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Hiding a leaf in the forest: uncovering a 1300-year-old homicide case in a 2000-year-old cemetery


Disposal of victims’ bodies in existing tombs or graveyards is a strategy not uncommon in modern homicide cases. In this study, we report a young male homicide victim dated 1300 years ago (during the Tang Dynasty) found in a shaft made by the robbers of a 2000-year-old tomb (East Han Dynasty), located in the Shiyanzi cemetery of Ningxia, China. The skeleton of the victim was nearly complete, found in a slumped posture inside the half-filled shaft from the grave robbers. There were multiple sharp-force marks on his skeleton, including more severe traumata to the facial skeleton and the thoracic elements. Through a reconstruction of the tomb and its relationship with the individual, it was believed that this individual was a victim of an assault. After the assault, the victim was dumped in this shaft to purposely kept from sight. The case indicates that the strategy of hiding victims’ bodies in existing tombs or graveyards as a means of disposal, akin to “hiding a leaf in the forest,” has been practiced since antiquity. This millennium-old case enriches the long history of homicide behaviors, such as the returning of senses to the perpetrator/s after violent actions to hide evidence and avoid punishment.

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Data availability statement

Research data and images will be available in the public domain after the completion and publication of the findings. Entities include Jilin University and Texas A&M University.


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We thank the Ningxia Institute of Cultural Relics and Archaeology for their support. Q.W. was supported by the T3 grant from Texas A&M University. Ms. Meghann Holt is thanked for editing the English. We are also grateful to Dr. Li Sun for help and support of various kinds. Drs. Ken Pritzker, Bruce Rothschild, and Matthew Kessler are thanked for helping with differential diagnosis of the lesion on the skull of the original male occupant of the tomb. The editor and reviewers are also thanked for their constructive comments.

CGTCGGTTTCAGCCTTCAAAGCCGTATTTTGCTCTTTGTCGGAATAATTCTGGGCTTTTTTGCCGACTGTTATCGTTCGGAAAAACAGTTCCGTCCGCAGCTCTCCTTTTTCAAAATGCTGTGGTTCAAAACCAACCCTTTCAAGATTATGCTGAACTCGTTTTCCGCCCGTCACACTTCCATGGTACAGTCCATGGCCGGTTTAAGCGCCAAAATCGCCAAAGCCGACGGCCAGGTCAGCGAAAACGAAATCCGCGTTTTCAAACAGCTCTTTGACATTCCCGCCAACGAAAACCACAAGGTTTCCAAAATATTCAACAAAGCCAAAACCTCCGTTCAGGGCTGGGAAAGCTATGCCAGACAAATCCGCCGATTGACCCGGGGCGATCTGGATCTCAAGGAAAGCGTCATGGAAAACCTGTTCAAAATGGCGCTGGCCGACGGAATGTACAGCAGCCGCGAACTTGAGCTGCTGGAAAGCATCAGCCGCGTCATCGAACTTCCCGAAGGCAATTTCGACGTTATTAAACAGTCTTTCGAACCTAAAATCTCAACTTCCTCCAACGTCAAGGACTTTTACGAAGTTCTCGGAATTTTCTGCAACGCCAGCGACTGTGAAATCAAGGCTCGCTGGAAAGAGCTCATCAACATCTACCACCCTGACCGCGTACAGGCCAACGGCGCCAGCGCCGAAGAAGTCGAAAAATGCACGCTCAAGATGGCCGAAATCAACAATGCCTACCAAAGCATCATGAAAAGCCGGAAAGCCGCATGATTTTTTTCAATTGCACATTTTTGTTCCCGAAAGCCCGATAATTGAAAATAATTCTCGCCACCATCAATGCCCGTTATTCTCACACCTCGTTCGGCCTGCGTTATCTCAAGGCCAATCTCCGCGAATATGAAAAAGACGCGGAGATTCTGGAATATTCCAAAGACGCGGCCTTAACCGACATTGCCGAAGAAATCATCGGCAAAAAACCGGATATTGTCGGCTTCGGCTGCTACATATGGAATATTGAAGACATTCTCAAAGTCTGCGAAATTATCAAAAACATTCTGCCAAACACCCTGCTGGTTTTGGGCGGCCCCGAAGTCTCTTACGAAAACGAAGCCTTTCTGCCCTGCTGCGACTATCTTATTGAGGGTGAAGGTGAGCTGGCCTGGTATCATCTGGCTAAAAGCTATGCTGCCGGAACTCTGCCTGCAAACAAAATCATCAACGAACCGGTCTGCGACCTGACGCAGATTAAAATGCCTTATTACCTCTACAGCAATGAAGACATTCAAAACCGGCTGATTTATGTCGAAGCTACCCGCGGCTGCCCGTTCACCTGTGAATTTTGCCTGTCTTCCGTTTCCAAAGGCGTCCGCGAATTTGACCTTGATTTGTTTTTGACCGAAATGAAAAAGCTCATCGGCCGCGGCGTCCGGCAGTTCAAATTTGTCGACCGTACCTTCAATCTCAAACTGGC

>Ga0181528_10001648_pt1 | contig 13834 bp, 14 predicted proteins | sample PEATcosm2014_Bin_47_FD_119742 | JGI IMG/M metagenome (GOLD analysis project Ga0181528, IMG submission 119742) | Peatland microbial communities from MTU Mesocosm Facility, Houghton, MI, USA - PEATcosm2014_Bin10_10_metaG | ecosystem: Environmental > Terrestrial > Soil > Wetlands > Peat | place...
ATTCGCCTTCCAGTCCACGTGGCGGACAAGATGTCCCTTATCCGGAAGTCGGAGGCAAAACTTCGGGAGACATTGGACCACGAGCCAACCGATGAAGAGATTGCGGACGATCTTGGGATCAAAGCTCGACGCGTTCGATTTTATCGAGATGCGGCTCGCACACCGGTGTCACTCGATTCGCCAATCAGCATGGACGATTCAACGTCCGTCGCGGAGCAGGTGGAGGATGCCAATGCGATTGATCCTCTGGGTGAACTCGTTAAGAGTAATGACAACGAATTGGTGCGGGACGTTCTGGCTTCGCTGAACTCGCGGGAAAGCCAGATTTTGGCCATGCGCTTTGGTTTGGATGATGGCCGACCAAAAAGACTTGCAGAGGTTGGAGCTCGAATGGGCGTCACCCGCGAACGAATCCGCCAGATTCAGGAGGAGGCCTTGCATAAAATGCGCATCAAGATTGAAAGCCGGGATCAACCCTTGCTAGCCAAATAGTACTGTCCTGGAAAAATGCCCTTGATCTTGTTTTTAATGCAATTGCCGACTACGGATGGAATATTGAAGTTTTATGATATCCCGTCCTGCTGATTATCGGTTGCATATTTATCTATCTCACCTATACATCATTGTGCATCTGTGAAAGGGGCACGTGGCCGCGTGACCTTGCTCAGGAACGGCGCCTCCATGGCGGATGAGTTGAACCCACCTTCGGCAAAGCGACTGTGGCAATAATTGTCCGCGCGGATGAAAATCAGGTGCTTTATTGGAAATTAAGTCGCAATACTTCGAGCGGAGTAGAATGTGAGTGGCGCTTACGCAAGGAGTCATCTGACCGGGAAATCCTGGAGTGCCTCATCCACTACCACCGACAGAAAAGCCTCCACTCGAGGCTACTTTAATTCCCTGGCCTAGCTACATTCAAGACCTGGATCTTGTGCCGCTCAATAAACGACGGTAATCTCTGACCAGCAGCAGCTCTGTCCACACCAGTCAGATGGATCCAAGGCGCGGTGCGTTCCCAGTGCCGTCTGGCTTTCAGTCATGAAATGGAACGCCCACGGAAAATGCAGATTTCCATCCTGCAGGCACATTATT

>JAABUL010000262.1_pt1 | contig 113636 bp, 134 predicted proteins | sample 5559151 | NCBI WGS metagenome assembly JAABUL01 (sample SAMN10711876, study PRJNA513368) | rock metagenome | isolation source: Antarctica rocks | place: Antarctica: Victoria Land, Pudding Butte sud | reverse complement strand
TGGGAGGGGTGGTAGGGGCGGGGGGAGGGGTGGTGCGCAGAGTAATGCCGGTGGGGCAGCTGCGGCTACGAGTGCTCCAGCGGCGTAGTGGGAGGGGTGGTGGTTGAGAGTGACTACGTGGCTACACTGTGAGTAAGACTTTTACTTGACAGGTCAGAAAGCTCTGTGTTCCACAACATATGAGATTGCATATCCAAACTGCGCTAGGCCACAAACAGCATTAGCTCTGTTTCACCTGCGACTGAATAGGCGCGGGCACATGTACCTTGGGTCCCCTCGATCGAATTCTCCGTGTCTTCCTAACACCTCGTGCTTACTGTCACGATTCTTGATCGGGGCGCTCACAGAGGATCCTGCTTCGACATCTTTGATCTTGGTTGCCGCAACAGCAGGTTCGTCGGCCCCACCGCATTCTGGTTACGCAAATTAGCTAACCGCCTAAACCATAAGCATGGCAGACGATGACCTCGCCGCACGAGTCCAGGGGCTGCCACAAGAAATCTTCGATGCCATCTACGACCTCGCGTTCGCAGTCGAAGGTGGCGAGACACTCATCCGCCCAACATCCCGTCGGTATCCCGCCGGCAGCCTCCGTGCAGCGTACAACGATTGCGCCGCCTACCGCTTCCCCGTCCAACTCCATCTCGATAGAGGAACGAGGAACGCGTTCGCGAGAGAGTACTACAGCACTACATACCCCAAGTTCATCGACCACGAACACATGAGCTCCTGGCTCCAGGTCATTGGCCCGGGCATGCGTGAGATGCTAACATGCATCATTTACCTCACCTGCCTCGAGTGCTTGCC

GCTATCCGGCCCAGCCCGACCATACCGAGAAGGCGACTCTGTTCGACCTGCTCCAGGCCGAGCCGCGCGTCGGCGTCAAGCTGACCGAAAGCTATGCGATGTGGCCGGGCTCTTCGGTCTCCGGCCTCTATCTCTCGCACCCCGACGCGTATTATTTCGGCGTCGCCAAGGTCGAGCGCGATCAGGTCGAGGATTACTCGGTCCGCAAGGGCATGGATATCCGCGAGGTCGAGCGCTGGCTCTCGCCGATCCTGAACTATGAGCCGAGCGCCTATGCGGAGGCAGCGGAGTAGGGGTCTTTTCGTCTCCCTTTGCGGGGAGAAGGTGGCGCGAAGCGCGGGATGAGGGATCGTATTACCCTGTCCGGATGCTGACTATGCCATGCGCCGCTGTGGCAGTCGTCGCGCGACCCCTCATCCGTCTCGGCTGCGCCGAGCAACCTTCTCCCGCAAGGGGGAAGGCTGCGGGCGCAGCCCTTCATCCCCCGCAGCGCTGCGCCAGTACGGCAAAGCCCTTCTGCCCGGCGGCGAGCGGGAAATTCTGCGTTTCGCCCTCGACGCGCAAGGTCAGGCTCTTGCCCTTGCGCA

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Correspondence to Quanchao Zhang or Qian Wang.

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Zining Zou and Xiaoyang Wang are joint first authors who contributed equally to this paper.



Fig. 6
figure 6

Remains of three individuals buried in the M12 tomb, including a 35–40–year–old male, a 30–year–old female, and a child of about 7–8 years old. (a) Remains of a child and a female in the burial chamber in situ. (b) Remains of the male in situ. The skeletons scattered in the burial chambers, presumably by the grave robbers; the layer of the male skeleton was slightly higher than that of skeletons of the female and the juvenile. (c) The skeleton of the male owner for the M12 tomb. (d) The skeleton of the female owner for the M12 tomb. It is noteworthy that there is a lesion in the skull of the male: a circumscribed solitary large lesion, which crosses the midline. There is new bone formation within all three layers of skull with signs yet limited exophytic extension outwards or inwards. Differential diagnosis include osteoblastoma (possible), chronic osteomyelitis (less likely as lesion appears uniform), secondary neoplasm (unlikely as lesion appears uniform and lacks significant exophytic extension. But see Zhang et al. 2020). Hemangiosarcoma, bizarre leukemia, and lymphoma are possible differential diagnosis too

Fig. 7
figure 7

A rusted sword (white arrow) about 0.60 m above the human skeleton in the robbery shaft, or about 1.5 m from the surface. The handle of the sword is missing, the remaining body of the sword is about 830 mm long. A mandible of Ovis aries (black arrow) was found at the same layer

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Zou, Z., Wang, X., Wang, C. et al. Hiding a leaf in the forest: uncovering a 1300-year-old homicide case in a 2000-year-old cemetery. Archaeol Anthropol Sci 13, 200 (2021).

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  • Homicide
  • Strategy of victim body disposal
  • Trauma analysis
  • Taphonomy